Water damaged vehicles can flood your car buying experience

Water damaged vehicles can flood your car buying experience

By Bill Lamoreaux / ADOT Communications
January 23, 2024
A flooded street with submerged cars.

In the market for a car or truck? A used vehicle is a great option to save money, as long you know what to look for during the buying experience. Thanks to the internet, the perfect vehicle for you can be found anywhere in the country. However, with that wider search comes more possibilities for hidden or unreported issues like rust, and water damage. 

Cars damaged by floodwaters along the East Coast, heavy rain storms in California or severe weather anywhere else can sometimes be sold by unscrupulous individuals.

When looking for a new-to-you vehicle, it is important to know its history. Pay close attention to a vehicle’s condition and title status, especially in private sales. If a vehicle is flood-damaged, the title should say “salvage” or “flood damage.” But occasionally people fraudulently remove flood history from vehicle titles, making it more difficult to title or insure the vehicle after the sale is completed.

Potential buyers should remain vigilant when looking at used vehicles, closely inspect the vehicle, don’t sign anything until the vehicle has been checked over bumper to bumper and be prepared to walk away if things don’t smell right – quite literally in some cases.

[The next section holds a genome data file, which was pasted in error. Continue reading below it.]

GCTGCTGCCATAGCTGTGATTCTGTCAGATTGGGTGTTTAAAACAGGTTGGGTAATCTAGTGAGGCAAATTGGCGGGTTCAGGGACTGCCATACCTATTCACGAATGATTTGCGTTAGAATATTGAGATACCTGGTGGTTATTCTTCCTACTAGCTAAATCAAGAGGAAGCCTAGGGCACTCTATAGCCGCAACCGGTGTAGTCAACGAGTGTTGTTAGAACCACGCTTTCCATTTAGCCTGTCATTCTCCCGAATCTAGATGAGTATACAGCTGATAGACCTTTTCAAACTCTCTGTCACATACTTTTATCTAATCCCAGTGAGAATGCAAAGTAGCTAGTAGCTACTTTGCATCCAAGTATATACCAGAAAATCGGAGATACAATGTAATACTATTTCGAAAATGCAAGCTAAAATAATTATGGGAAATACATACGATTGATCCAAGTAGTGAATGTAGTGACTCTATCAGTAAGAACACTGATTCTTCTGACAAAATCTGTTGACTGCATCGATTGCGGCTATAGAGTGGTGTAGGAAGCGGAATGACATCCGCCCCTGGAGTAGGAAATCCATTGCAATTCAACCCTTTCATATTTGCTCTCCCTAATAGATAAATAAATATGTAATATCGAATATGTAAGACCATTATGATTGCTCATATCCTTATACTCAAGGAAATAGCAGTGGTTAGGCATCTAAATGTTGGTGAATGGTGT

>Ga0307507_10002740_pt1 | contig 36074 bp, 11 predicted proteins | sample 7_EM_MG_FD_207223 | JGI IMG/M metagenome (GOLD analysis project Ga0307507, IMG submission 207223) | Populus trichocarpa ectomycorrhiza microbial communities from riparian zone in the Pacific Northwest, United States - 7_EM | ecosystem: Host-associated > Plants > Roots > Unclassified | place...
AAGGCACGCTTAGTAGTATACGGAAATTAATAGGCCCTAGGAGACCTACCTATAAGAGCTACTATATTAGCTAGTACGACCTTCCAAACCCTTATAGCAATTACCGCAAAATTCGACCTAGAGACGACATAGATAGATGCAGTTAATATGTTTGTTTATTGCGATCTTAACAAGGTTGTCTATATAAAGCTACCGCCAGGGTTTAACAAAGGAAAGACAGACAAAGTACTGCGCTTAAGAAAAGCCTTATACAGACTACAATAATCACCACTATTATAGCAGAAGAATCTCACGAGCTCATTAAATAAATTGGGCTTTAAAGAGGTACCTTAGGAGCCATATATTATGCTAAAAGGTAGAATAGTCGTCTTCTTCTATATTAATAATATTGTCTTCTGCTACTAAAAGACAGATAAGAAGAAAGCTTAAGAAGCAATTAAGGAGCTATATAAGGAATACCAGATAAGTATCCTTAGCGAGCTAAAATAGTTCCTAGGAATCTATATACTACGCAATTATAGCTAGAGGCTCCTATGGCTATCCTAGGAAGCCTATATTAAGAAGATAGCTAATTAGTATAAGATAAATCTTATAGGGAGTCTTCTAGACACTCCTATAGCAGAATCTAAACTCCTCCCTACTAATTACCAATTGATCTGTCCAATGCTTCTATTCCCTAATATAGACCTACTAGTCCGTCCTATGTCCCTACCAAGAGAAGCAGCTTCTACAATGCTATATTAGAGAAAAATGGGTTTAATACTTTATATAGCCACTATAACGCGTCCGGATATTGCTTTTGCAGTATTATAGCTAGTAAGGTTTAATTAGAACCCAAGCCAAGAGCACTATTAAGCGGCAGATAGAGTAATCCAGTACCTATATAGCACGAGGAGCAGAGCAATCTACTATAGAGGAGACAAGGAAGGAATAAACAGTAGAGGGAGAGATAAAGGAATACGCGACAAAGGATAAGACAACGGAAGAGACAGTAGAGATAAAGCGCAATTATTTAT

ADOT recommends buyers follow these guidelines:

  • Check out all of the vehicle’s nooks and crannies. Look under the carpet and floor mats and examine the trunk for dirt, silt and mold. Check under the dashboard and other hard-to-reach places as well. Scammers usually don’t clean all of those places. Finally, take a good whiff in those areas. Water damage leaves a distinctive smell.
  • Check the electrical and mechanical components. Water wreaks havoc on electrical systems, so check to see if any of those systems aren’t working quite right. Also check the engine for signs of rust or even random new parts. If possible, ask an auto mechanic you trust to check the suspension for water damage. Any of those things could be a sign that you’re in danger of buying a flood-damaged vehicle.
  • Use the vehicle identification number (VIN) to obtain the vehicle history through an online service that may charge a fee. This check can uncover a vehicle’s status as “salvage” or “nonrepairable,” as well as maintenance problems, collisions, insurance claims and titles issued in other states.
  • Visit the MVD website for more information about buying or selling a vehicle. 

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